An expert in pain management at the Capital District Health Authority says universities must do a better job of training health-care professionals to treat pain.
Dr. Mary Lynch, research director of the pain management unit at the Queen Elizabeth II Health Sciences Centre, said veterinarians in Canada get more training in pain assessment and management than do doctors.
She said patients are being discharged from hospital after surgery without being given good information on managing pain. One study showed 50 per cent of people are leaving without a prescription for pain medication.
"There's needless suffering with the acute pain," Lynch told Don Connolly on CBC's Information Morning.
"We now know that that acute pain, if left untreated, it leaves people at higher risk of developing persistent post-operative pain and then joining the ranks of people suffering from chronic pain conditions."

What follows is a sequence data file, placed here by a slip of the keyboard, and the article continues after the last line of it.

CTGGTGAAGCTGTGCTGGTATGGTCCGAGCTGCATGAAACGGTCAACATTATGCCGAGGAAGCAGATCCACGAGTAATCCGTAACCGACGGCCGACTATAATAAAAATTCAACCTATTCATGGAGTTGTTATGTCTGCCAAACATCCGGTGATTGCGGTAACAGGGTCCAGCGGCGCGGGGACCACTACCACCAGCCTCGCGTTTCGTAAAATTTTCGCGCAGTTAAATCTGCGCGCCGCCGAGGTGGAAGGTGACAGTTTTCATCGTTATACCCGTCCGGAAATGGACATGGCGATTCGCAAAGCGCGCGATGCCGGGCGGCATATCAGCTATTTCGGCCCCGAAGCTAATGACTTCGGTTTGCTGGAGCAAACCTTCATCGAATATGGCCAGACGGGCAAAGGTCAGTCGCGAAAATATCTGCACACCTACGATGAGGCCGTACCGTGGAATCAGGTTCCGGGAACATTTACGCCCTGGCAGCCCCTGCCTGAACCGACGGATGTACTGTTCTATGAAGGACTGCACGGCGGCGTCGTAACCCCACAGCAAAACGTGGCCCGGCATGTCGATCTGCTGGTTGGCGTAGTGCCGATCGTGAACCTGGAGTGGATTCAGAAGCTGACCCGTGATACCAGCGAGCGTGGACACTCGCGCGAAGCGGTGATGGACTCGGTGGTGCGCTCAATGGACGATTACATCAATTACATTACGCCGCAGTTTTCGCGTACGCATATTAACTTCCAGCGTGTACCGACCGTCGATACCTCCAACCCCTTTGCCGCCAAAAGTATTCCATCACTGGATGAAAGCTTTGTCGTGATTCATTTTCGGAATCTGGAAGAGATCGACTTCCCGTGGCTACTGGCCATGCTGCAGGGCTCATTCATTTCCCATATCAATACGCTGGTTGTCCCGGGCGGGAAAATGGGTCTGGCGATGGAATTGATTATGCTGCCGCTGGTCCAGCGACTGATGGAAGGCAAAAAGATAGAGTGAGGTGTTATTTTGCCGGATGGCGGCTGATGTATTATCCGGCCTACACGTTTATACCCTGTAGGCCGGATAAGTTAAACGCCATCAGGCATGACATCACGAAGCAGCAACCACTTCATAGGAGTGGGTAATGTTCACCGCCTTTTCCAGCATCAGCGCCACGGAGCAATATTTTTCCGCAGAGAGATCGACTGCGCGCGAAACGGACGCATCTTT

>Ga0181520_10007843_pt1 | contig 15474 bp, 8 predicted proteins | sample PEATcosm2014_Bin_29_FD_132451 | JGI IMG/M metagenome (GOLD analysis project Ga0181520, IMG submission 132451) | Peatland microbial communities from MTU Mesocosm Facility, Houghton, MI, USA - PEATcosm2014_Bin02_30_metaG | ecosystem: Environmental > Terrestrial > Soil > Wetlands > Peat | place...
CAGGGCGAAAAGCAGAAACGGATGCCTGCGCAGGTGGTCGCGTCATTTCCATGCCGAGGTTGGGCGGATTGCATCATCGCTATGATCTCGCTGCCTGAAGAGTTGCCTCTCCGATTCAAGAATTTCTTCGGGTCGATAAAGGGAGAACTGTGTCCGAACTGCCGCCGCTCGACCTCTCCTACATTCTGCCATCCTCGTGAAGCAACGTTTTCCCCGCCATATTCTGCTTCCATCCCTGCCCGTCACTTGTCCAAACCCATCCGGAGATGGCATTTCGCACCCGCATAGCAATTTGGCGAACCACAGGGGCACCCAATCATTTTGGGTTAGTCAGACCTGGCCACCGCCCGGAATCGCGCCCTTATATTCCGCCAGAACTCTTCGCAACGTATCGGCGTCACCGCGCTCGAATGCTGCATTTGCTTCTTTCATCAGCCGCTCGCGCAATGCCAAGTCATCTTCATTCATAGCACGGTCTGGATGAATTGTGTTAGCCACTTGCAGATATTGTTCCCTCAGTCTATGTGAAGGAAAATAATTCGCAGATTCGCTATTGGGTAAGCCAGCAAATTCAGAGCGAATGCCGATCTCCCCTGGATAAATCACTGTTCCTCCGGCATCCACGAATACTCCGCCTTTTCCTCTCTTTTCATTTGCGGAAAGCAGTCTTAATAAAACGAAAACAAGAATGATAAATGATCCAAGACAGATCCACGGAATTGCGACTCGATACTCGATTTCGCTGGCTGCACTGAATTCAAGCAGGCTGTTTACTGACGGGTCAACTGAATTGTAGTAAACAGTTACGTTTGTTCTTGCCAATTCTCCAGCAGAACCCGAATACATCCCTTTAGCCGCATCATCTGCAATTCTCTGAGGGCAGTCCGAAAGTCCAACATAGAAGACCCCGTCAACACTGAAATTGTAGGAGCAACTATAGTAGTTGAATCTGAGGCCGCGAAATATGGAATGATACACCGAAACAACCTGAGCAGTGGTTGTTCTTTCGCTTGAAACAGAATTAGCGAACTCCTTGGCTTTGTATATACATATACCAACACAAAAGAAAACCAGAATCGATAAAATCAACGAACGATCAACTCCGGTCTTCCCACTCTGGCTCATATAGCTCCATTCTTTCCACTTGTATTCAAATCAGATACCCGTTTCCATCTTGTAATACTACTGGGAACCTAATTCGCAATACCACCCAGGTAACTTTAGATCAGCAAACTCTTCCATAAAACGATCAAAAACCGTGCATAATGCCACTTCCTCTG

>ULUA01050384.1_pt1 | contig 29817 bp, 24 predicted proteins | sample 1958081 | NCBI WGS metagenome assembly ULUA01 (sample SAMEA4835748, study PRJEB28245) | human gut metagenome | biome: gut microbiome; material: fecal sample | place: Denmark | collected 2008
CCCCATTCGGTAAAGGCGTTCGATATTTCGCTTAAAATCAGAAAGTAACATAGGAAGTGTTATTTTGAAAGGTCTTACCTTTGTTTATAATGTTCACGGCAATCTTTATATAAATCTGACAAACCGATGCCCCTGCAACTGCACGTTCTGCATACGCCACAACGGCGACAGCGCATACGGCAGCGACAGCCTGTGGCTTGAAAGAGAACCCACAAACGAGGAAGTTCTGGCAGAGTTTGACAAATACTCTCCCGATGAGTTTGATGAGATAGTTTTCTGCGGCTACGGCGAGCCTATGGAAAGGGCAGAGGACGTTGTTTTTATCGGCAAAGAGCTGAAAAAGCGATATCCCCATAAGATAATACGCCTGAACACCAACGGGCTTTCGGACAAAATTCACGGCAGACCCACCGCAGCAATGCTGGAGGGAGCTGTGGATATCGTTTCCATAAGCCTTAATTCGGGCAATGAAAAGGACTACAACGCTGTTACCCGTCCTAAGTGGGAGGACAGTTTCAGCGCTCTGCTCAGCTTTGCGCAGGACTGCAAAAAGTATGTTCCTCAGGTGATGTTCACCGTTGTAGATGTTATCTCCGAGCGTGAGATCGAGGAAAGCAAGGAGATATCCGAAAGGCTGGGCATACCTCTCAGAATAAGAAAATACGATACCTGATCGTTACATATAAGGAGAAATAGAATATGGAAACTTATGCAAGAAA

This comes as the College of Physicians and Surgeons of Nova Scotia recently approved a new policy that instructs doctors to look at a patient's monitored drug history before writing a prescription for narcotics or controlled substances.
The goal is to make sure narcotics are prescribed to patients who need the drugs for pain relief, rather than someone with an addiction or who may be looking to sell the drugs.
Lynch said only a small number of people who are prescribed opiates for pain become addicts and there's a variety of reasons why.
But with growing publicity around prescription drug addiction, Lynch said some people are stopping their medications entirely and there are doctors who won't prescribe.
She said there is denial, ignorance and a stigma around people with pain. Health-care professionals, she said, are not adequately educated on how to help those suffering.